China turns up the heat on trade war, bans Australian coal

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 China turns up the heat on trade war, bans Australian coal

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Summary

  • The Global Times, China’s state-owned tabloid, has reported on Australian coal being banned from the Chinese borders.
  • As the article has still not been confirmed by the authorities, Trade Minister Simon Birmingham has asked China to sack the information.
  • After barley, lobster, timber, and wine products have been punished, the A$14 billion coal industry joins the show, raising anxiety in Australian miners.

Chinese authorities are thought to have confirmed a formal ban on A$14 billion coal imports from Australia on Monday night. Since then, the Australian government has been looking for an explanation, as there were no official warnings from China prior to the decision.

With this news, a dispute between formerly well-operating countries has intensified to a further extent, bringing uncertainty to the Australian multibillion-dollar coal industry.

Chinese tabloid magazine, the Global Times, has reported that the authorities have allowed coal imports without further inspections from all nations “except Australia”, fuelling suspicions about the formal ban.

Some experts did not take the sensational news seriously. However, the Morrison government pointed out that such information is often influenced by the Chinese leadership.

The recent escalations in China-Australia trade war have jeopardised Aussie exports worth A$20. Barley, lobster, wine, and timber bans have already been enforced

DO READ: Are We Prepared for a Trade War with China?

How did the import difficulties start?

Even though coal prohibition came into effect as a surprise, the Australian mining industry had anticipated the situation.

The first whiff of it came in October when China announced a likely ban on Australian coal imports. Several delivering wagons have been stranded at Chinese borders ever since.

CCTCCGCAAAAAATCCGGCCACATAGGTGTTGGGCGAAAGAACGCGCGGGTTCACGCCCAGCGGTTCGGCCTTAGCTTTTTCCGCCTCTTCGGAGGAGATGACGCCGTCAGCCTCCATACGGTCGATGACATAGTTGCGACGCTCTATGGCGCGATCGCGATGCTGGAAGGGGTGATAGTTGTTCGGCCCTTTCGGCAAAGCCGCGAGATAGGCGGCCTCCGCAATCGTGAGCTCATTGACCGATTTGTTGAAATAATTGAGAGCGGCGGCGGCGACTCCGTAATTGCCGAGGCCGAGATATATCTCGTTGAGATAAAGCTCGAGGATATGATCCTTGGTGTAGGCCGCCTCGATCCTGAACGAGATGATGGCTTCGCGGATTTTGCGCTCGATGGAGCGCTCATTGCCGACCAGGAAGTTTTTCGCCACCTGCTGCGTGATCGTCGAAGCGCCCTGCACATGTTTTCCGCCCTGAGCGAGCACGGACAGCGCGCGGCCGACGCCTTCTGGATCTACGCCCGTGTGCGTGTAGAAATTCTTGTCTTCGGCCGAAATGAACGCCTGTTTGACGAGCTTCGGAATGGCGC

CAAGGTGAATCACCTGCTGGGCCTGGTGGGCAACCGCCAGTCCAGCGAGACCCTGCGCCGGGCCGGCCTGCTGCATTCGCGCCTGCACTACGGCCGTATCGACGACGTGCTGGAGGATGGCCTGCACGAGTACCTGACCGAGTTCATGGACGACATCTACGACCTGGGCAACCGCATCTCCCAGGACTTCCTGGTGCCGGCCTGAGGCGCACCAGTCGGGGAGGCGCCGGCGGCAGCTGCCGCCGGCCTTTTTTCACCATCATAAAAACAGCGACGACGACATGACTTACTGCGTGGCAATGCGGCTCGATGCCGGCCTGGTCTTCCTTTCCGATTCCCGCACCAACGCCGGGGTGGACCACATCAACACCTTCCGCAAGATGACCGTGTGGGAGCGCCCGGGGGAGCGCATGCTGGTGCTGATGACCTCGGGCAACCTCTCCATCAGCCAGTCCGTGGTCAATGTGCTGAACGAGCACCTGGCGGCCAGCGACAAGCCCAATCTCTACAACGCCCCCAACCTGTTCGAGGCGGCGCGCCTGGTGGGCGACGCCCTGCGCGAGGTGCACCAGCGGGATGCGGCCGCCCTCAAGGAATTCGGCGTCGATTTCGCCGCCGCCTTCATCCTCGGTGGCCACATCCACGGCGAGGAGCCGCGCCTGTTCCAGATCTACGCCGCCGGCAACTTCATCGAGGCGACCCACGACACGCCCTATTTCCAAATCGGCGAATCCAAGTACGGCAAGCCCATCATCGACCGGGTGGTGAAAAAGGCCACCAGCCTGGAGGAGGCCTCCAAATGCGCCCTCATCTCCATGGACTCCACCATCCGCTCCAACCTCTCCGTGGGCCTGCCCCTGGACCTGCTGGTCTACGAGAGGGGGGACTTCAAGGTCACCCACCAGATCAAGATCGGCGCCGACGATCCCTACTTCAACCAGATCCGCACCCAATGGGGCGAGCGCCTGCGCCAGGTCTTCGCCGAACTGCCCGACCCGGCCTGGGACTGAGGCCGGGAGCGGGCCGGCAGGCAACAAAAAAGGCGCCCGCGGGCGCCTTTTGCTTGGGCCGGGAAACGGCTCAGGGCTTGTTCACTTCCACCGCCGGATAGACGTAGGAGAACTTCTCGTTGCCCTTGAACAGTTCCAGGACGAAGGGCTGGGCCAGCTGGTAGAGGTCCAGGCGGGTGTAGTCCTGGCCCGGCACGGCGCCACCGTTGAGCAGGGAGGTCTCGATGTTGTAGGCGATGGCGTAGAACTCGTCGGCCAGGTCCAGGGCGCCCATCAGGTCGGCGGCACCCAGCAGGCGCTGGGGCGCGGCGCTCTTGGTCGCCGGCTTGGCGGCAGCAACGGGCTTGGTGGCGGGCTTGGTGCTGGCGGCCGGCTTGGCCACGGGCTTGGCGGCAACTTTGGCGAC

October issues have caused significant anxiety among Australian miners, as the country depends significantly on the Chinese partnership.

In November, China alluded to the environmental impact of coal and prohibited dozens of energy-containing tanks on the soil.

Image Source: Shutterstock

ALSO READ: Australian lobster industry in troubled waters after Chinese restrictions

What is the Global Times saying?

In the controversial article, the Global Times indirectly reported about the punishment that the Chinese government will continue to inflict on Australian imports.

Wang Yongzhong, Director of the Institute of Energy and Economy at one of the Chinese universities, was quoted as saying that Australian products had no place in the Chinese market.

According to Mr Yongzhung, Indonesia, Mongolia, and Russia seemed to be benefiting from the verdict, as the relationship between Australia and China have been worsening for months.

RELATED: Indonesia Coal Production Falls Short of Target at 514.2 Million tonnes

China is also planning to reduce 100 million tons of coal intake by 2030. The nation’s ultimate goal is to achieve carbon-neutral status by 2060. 

What could be the impact on the Australian economy?

As mentioned earlier, the Australian coal industry brings A$14 billion from China to the country’s GDP.

As the tabloid’s report has still not been officially confirmed by the Chinese authorities, Trade Minister Simon Birmingham has urged China to dismiss the news. If the officials confirm the story as accurate, the coal deal would be against the initial trade contract.

Glencore, the leading coal manufacturer in Australia, froze all exports to China earlier in December.

The quarrel over coal has led to a decrease in Aussie coal prices to US$63 a tonne. However, the Global Times has encouraged power stations to not pay more than US$97.8 per tonne to other nations.

Coal is the third-largest energy sector that China has tried to ban from Australia, following iron ore and natural gas.

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